By Raoul Biron
Ohio Governor and presidential candidate John Kasich spoke to a mixed audience of roughly 100 in the Peter T. Paul College of Business and Economics on Thursday. Pointing toward a board displaying a constantly growing number in the trillions, Kasich spoke about how increased federal spending and a loss of fiscal responsibility are impacting American social issues.
“When you are a leader you have to realize that there are some things we can’t afford and we have to have someone who says that that’s not appropriate,” Kasich said.
As students walked between breakout rooms and the national debt board in the Paul College’s atrium, Kasich addressed how his fiscal conservatism and self-proclaimed success in reworking Ohio’s budget would translate nationally. As so-called “outsider” candidates without government experience – like real estate mogul Donald Trump and former neurosurgeon Ben Carson – continue to lead Republican polls in New Hampshire and Iowa, Kasich advertised his role within the party’s establishment.
“Let’s innovate government… You’re not in this life just to get re-elected and be important. You’re in this life to live a life bigger than yourself. You’re not in politics to be a Republican or a Democrat… You’re an American before you’re a member of a political party, and your job is to leave the place a little bit better for the fact that you were there,” Kasich said.
Before opening the floor to questions, the union-busting governor spoke about issues ranging from his Christian faith to increases in drug addiction and isolation. For Kasich, a lack of economic stability and opportunity play a deep role in the troubles felt by American families.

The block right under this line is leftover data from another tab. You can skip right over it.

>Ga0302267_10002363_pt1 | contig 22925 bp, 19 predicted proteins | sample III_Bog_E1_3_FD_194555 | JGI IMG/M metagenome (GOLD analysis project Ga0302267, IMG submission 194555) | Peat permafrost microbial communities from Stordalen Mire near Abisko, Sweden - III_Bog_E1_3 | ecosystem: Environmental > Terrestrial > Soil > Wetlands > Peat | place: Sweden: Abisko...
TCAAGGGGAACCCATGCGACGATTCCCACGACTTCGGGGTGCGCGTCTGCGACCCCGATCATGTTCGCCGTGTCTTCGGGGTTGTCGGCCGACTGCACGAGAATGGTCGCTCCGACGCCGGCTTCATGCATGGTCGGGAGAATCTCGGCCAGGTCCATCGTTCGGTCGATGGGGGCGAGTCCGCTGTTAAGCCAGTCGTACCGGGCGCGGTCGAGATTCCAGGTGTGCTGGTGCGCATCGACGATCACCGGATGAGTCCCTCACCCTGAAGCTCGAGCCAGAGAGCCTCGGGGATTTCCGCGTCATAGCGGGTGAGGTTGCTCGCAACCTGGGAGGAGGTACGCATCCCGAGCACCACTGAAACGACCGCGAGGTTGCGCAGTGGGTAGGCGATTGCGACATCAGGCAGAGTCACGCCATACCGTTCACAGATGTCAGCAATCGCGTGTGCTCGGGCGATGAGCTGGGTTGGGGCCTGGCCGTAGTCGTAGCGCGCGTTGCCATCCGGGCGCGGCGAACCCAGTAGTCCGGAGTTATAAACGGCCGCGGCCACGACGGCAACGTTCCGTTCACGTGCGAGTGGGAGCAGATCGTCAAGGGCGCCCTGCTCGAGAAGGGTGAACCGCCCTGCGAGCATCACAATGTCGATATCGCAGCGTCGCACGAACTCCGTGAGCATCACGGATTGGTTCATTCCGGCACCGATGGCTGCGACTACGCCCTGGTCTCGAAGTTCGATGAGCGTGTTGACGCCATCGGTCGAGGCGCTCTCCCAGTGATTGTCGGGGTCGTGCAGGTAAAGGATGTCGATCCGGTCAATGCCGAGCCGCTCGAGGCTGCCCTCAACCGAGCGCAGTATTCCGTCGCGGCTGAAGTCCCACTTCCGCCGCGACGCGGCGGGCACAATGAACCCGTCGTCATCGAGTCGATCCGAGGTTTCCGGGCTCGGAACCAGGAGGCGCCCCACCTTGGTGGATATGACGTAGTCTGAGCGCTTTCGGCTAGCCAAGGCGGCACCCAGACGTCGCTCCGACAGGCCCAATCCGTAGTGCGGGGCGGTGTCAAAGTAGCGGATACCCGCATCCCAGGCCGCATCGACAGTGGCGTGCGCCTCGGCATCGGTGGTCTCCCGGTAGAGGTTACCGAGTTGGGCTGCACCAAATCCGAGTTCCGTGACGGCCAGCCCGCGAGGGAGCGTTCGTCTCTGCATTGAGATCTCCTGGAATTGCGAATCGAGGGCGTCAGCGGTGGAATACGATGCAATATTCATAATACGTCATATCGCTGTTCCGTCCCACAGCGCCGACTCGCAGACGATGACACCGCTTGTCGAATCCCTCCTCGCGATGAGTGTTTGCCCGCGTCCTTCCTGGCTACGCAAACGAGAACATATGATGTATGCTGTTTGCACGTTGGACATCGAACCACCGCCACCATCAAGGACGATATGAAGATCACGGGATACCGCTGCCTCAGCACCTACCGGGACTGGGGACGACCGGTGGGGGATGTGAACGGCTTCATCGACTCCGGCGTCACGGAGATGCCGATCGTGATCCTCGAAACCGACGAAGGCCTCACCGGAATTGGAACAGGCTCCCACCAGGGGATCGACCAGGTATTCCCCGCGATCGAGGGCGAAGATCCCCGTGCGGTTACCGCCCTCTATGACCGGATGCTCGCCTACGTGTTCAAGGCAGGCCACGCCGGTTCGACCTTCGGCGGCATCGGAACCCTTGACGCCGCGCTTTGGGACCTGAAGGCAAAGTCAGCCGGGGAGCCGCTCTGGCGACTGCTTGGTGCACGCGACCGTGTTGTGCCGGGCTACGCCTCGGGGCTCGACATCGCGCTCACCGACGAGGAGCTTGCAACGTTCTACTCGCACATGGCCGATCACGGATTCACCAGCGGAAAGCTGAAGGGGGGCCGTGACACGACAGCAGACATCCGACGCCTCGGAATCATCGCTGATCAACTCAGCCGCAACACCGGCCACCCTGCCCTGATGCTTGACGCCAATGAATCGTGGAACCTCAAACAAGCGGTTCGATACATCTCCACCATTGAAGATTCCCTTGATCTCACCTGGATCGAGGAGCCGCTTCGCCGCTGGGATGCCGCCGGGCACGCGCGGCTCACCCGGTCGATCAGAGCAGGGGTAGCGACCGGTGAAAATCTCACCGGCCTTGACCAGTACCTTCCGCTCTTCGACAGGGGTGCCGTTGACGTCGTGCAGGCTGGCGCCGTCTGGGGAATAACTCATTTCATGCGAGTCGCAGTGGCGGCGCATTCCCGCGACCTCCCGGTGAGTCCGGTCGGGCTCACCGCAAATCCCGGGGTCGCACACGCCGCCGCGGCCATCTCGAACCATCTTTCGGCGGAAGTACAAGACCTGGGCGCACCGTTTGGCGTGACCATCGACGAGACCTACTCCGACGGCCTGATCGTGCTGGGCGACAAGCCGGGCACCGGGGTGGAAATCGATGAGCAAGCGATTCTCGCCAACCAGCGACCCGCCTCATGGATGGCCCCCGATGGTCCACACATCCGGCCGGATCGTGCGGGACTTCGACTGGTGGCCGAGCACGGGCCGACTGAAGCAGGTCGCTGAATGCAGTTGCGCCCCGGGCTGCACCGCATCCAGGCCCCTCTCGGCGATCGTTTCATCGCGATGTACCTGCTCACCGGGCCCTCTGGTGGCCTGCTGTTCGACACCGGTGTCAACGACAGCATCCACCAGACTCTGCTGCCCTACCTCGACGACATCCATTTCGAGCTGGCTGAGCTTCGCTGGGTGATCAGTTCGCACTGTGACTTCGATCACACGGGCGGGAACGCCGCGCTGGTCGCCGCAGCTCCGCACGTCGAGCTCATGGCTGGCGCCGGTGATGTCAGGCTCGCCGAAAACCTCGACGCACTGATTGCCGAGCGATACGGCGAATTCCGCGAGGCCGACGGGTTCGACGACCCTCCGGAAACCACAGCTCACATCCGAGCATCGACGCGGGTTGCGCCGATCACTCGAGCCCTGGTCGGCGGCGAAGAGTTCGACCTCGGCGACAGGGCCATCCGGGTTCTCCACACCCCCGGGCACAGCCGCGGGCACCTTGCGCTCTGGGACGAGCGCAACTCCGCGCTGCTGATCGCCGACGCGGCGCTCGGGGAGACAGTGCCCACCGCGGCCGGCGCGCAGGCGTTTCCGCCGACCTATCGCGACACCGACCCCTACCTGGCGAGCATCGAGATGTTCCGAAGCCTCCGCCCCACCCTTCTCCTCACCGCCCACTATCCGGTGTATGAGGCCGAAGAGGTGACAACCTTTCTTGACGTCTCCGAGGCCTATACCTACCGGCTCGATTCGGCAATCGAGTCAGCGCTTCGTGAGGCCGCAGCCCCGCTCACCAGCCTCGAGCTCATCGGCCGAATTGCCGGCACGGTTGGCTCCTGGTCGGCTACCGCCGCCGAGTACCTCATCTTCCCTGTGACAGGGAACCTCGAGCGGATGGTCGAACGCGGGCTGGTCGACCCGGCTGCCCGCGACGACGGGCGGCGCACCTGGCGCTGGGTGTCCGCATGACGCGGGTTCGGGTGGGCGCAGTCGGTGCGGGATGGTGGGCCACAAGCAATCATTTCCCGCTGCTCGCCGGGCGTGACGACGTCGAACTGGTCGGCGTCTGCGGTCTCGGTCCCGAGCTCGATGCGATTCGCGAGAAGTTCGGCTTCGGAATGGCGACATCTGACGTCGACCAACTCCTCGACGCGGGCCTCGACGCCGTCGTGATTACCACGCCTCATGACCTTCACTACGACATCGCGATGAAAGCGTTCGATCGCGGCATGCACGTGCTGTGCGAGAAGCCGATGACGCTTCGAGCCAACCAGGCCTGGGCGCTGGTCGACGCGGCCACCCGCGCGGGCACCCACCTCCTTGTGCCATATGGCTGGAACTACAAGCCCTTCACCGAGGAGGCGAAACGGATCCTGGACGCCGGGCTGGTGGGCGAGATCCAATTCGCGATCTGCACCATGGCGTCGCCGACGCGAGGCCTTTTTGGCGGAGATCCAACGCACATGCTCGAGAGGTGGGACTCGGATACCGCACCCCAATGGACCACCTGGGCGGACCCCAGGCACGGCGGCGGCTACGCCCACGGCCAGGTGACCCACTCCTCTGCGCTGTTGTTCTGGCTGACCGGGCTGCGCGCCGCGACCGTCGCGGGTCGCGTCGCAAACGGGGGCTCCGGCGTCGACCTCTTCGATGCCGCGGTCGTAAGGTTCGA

“Leadership is the willingness to walk a lonely road and an ability to live a life that’s about more than just yourself… one of the things that we have to face in this country is that we have an issue of the spirit now… We feel alone now,” Kasich said.
While the choice of venue and the massive sign behind Kasich stating “A Balanced Budget For Us” may have implied a larger focus on economic issues, the questions posed primarily from UNH students didn’t. Members of the UNH student body asked questions challenging the governor’s stance on defunding Planned Parenthood in Ohio, the impact of fossil fuels on the Seacoast’s environment and the growing costs of college.
“Universities and community colleges ought to be focused on shedding themselves of non-academic assets. Universities and community colleges should not be running parking lots, parking garages, cafeterias and dormitories,” said Kasich. “Online education is going to take over… High priced colleges and universities are going to be a thing of the past.”
As the town hall meeting concluded, a group of student and local activists performed a “mic-check,” repeating the phrase “We need a candidate who agrees with scientists and isn’t bought by fossil fuel money” in unison.
“I felt like he deviated from the issue and his answers weren’t satisfactory or accurate.Climate change is an issue that affects people directly and that our school has investments in,” said Eric Petersson, a junior civil engineering major who took part in the action. “He even talked about how his grandfather died from being a coal miner, he was a direct victim… I don’t know how he can justify taking money from such a destructive industry.”